Outside world makes the 'art'side at VASA
Show features Scott and Jeffrey
By: Scott Hayes
| Posted: Wednesday, Sep 04, 2013 03:15 pm
Between Earth and Sky: Portraits of Rural Alberta
Works by Marilynn Jeffrey and David Scott
Opening reception Thursday, Sept. 4, from 6 to 9 p.m.
Show runs until Sept. 29
Visual Arts Studio Association
25 Sir Winston Churchill Ave. in the Hemingway Centre for the Arts
Call 780-460-5990 or visit www.vasa.ca for more information.
The name of the new show coming to the Visual Arts Studio Association tomorrow is Between Earth and Sky: Portraits of Rural Alberta.
Considering the work of the two artists involved, it would also be appropriate to call the exhibit Between Major Categories of Artistic Movements. Marilynn Jeffrey and David Scott both offer fine samples of impressionist and hyperrealist landscape scenes, respectively.
Of course, the exhibit’s original title is better.
Barrhead artist Jeffrey admits that she lives on a beautiful acreage near Barrhead. She can’t help but be busy spending her days painting the countryside at a place called Freedom Corner. It sounds like a great place. She agrees.
“It is. It’s very nice here. Everywhere I go, there’s something to inspire me to paint.”
Her works are strongly representative of the prairie aesthetic: rolling hills, big skies, farm shacks of old wood and everything else that you would expect to see in life outside of the city. She’s lived in the area for a fairly good portion of her life. It’s for the reason that the influence of the actual landscape has been so pervasive that she can’t help but turn it around and paint it out with her oils on canvas. There are approximately 20 of her pieces in the exhibit.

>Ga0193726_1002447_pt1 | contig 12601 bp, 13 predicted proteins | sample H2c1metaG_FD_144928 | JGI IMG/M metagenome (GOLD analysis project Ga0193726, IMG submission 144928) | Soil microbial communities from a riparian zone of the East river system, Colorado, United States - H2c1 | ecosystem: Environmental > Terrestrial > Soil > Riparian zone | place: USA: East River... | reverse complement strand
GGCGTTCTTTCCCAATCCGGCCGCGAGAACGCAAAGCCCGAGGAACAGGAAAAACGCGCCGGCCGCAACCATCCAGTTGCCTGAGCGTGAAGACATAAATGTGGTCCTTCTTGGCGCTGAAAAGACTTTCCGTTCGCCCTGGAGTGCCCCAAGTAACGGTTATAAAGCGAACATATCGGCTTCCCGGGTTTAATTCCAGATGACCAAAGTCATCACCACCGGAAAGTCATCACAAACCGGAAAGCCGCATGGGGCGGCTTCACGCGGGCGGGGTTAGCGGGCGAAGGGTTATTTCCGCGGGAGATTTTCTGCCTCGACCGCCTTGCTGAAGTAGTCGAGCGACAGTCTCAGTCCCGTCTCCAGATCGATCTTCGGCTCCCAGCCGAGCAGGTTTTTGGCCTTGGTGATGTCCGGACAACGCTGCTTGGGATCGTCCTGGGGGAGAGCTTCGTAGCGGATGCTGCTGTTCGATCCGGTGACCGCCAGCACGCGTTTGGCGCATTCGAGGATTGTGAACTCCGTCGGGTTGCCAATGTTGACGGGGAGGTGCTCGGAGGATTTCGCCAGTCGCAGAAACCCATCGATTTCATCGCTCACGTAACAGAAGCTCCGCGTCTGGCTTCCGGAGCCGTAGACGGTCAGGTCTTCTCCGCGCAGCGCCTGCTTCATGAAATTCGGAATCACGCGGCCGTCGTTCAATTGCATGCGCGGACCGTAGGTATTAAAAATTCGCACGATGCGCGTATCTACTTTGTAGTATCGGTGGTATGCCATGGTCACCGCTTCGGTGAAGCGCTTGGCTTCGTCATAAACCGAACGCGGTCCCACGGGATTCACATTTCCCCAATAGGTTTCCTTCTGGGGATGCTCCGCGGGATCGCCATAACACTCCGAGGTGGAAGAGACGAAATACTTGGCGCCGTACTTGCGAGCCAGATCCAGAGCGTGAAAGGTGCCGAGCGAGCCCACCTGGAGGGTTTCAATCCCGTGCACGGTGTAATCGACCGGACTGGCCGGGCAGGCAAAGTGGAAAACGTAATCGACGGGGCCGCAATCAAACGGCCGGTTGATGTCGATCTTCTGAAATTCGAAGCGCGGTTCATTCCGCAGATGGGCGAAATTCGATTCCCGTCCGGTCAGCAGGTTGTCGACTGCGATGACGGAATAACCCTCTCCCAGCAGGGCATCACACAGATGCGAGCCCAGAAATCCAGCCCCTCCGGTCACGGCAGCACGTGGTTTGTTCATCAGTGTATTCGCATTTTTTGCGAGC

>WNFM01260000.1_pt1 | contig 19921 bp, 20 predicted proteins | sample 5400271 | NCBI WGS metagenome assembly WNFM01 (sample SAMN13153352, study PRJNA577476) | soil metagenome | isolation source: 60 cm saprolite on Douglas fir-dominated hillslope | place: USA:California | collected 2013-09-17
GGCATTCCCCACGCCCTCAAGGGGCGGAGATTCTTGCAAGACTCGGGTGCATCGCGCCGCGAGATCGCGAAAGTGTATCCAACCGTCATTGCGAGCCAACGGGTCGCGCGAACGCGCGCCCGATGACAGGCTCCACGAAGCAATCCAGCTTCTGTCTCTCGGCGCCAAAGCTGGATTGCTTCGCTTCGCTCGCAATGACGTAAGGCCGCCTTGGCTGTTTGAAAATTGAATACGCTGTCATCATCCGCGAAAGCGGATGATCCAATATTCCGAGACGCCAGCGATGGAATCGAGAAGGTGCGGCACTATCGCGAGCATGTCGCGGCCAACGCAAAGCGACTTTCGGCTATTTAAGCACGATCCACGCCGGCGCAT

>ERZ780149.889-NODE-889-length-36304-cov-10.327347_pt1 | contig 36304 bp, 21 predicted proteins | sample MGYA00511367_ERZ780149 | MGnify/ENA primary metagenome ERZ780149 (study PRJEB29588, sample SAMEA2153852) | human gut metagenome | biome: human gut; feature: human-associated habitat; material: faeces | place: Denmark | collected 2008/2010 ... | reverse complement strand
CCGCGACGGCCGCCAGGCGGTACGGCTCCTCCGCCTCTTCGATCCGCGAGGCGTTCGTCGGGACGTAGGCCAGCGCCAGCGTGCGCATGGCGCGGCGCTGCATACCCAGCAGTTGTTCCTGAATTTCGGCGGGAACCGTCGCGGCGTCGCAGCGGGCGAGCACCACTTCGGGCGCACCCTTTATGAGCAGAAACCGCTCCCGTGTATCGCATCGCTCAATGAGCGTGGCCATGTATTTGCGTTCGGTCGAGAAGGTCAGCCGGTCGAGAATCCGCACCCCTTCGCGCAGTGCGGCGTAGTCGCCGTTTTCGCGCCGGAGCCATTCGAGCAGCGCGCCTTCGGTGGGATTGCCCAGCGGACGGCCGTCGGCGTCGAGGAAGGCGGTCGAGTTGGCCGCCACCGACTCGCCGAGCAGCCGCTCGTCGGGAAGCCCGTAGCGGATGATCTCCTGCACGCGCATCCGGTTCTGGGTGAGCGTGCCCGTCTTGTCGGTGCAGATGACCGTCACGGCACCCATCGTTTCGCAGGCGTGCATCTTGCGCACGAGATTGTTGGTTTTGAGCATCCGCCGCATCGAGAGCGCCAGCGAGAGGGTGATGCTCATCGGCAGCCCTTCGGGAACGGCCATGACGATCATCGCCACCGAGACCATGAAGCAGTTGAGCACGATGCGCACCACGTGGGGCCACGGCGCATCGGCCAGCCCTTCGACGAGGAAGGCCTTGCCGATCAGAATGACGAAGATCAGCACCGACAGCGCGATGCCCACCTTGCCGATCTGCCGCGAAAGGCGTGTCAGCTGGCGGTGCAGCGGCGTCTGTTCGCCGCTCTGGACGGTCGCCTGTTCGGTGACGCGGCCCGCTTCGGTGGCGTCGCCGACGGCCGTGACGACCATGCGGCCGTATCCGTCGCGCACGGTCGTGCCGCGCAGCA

“Most of the paintings in the show are from where I live. They’re somewhere like down the road, up the road … within 10 or 15 miles.”
She lived in Kelowna for a time as well but still the Alberta geography has her heart, at least for this show.
Jeffrey’s counterpart this time around is Scott, a New Zealand native who was part of the recent mass migration of artists to the VASA fold within the last year or two.
He seems to focus on two distinct oeuvres in his practise, one being the kinds of abstract expressionist portraits or animal studies that exude so much vitality and energy that the viewer can’t help but imagine the images in motion.
For this show, however, everything reaches an eerie calm with his landscape scenes. They are so still that they should be called still lifes, except you won’t see any bowls of apples or pears. These are hyper-realistic and incredibly detailed studies of nature scenes.
“I vary my work a little bit. A little bit abstract, like still lifes with form. I guess it’s more expressionism as well,” he explains.
These works are as awe-inspiring with their attention to the minutiae of the world that one’s eyes are drawn into them in a way that’s entirely different but equally as engrossing as Jeffrey’s. Between Earth and Sky shows the best of both of those two worlds of art movements, as well as the best views of our world at the same time.